I’m not a fan of Austin’s impervious cover regulations. To me the obvious way to reduce pollution and keep impervious cover on a macro scale is to reduce sprawl. The best thing the City could do to to mitigate water pollution right now is stop all greenfield development outside of the current developed area and leave it to nature.
For various reasons, that will never happen. People like single family homes, and they want to be able to buy new ones. It would also maybe drive housing prices up even more, but also maybe not if it were paired with a loosening of development laws inside the city limits. As crazy as it sounds, the State of Oregon actually sets an Urban Growth Boundary for every municipality in the state including Portland. You can see the urban growth boundary in some places as you’re driving out of the city - single family suburbia will end abruptly and turn into farmland or state parks. The growth boundaries are somewhat contentious as it restrains developers and landowners and possibly increases housing prices (although I don’t know if that’s been shown as significant by any studies), but so far they have held up politically. Again, Austin could do this, but it’s very unlikely.
So, we are left with Austin’s current regulations that attempt to maintain some of the benefits of natural world in an urban area by imposing maximum impervious cover regulations through zoning. In short, “impervious cover” refers to anything that won’t absorb rainwater like roads, buildings, and parking lots. Austin sets a maximum percentage of impervious cover for any piece of zoned land, meaning that you cannot build housing
However, if you look at the impervious cover regulations for each zone in city’s zoning guide, it quickly becomes apparent that the regulations really only apply to housing and not businesses. The absolute densest residential development, MF-6, only allows 80% of the lot to be impervious cover, meaning that developers of an apartment building have to devote 20% of their land to grass that no one will ever use instead of building more housing:
20% may not seem like a big imposition, but the lost revenue from more housing is probably enough to stop would-be housing developers to not take a risk on developing a multifamily property.
The impervious cover laws for other zones are even more insane. The regulations for SF-6, what the city describes as “Townhouse and Condominiums”, allows only 55% impervious cover and 40% of the lot to be taken up by a building:
This means that if you own a lot that happens to be zoned SF-6, you have to do nothing with nearly half of your land by law. And realistically in Austin, that land is going to be grass lawns, which will need to use the region’s scarce water to stay green. Not exactly a win for the environment.
However, looking at the zoning for businesses in the zoning guide, something jumps out. The baseline maximum for businesses is 95%, much higher than any residential zone in the whole guide:
So what should be made of this and what are the consequences? The first thing is that it guides the building practices you see across basically the entire city: every house must have a lawn, and many of them are massive even in central neighborhoods (shoutout to the 12,000 sq foot lot in Allandale). Businesses, on the other hand, can pave over massive swaths of land with basically no mitigation. Impervious cover has been one of the many complaints by neighbors about the Grove at Shoal Creek development, which will add much needed housing to Central Austin, but meanwhile nearby businesses on Burnet Road like HEB or even Burnet Road Self Storage have no obligation or incentive to not pave over as much of their land as possible.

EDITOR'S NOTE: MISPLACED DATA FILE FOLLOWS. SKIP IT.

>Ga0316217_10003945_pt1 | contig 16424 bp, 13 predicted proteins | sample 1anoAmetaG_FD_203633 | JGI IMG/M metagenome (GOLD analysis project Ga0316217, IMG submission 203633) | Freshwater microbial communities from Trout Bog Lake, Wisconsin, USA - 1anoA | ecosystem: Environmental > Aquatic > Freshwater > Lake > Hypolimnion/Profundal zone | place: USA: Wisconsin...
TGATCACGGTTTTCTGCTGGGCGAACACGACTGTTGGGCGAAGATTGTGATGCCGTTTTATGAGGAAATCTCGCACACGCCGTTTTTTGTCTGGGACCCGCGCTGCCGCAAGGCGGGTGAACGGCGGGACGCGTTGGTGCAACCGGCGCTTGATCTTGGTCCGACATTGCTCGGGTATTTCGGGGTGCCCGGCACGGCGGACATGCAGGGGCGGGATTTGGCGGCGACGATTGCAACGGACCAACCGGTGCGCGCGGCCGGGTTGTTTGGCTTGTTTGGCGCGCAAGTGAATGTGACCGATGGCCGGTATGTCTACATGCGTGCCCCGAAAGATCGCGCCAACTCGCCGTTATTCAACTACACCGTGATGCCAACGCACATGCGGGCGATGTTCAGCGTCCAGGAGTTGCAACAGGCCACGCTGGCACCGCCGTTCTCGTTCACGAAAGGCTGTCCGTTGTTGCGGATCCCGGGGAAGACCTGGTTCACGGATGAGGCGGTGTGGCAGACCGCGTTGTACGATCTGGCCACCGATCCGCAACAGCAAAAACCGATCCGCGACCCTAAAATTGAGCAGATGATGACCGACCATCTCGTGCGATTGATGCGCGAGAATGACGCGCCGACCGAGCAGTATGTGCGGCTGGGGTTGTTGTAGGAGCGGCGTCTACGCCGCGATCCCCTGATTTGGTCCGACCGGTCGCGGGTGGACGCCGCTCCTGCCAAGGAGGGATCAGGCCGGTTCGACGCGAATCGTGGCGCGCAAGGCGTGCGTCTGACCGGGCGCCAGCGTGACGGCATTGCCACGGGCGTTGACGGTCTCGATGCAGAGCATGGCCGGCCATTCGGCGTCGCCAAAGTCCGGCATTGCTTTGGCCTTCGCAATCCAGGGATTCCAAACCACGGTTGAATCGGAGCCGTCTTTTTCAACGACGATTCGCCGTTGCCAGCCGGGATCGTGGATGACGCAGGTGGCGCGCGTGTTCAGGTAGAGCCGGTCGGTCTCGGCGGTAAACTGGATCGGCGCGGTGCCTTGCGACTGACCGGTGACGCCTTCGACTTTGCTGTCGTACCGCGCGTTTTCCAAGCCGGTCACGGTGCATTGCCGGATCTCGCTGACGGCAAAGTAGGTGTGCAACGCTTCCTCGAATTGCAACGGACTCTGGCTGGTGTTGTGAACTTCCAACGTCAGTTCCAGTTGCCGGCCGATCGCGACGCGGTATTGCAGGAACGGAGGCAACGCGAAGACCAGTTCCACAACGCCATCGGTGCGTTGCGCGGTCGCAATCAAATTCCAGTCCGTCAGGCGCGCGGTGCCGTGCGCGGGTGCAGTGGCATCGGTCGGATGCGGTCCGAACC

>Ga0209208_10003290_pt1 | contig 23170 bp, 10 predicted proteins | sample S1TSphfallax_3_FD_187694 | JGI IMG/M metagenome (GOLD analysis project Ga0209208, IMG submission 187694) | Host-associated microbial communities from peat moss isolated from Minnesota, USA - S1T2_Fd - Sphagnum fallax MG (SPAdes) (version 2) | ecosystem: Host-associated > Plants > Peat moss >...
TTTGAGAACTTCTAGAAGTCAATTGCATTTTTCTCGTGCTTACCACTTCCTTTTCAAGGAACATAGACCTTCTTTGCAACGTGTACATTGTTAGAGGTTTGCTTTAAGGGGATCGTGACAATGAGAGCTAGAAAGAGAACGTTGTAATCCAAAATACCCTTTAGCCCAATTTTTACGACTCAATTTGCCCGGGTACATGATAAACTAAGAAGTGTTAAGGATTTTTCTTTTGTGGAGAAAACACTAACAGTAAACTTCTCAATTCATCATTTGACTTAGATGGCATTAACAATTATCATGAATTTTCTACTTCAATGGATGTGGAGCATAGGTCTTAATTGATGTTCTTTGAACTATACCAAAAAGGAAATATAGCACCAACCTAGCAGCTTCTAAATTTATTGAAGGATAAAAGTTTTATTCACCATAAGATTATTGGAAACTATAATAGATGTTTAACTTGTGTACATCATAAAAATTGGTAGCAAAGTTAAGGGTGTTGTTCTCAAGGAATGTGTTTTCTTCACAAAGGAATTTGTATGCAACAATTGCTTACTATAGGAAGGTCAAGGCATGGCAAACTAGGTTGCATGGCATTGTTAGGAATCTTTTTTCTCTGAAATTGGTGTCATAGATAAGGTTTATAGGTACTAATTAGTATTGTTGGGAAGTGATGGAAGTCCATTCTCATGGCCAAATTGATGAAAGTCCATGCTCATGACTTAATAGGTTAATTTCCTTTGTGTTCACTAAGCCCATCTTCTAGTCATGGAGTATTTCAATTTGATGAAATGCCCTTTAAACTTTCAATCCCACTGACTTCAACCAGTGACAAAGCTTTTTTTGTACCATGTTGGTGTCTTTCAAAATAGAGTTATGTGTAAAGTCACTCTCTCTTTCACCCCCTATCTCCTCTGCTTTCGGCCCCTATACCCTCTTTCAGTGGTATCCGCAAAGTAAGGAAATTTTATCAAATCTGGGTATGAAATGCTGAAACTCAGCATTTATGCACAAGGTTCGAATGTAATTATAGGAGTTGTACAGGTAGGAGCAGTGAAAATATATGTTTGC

As I said at the beginning, I think Austin’s impervious cover regulations are actually fighting a battle that will never be won. Rather than trying to maintain natural ecology in our urban areas, we would be doing much more for the environment by limiting the spread of urban (or suburban) areas entirely. Most of New York City is concrete, and even calling the beautiful parks like Central Park and Prospect Park “nature” would be a stretch. But the average New York City resident’s lifestyle is much, much better for both the water and air than the average Austinite, and it’s almost entirely due to a) living in multifamily housing where heating and cooling is shared, and b) not driving cars.
If Austin does keep the impervious cover regulations, businesses should be required to participate too. One option common in Portland is streetside bioswales, which are basically normal gardens that are intentionally planted with plants that will help filter pollutants from runoff. They have generally been successful, and have even helped the City avoid replacing expensive sewer infrastructure for controlling runoff. You can see them here around a grocery store in the Hawthorne neighborhood in Central Portland:
Bioswales at Fred Meyer grocery store on Hawthorne in Portland
In typical Austin fashion, the city’s impervious cover regulations are probably well intentioned but are ill-suited to the large city Austin has become. Austin is no longer a town of single family homes where land is cheap. Devoting large portions of land in the Central City to grass or rocks contributes to the city’s affordability crisis, and the city should look at changing how this issue is approached entirely.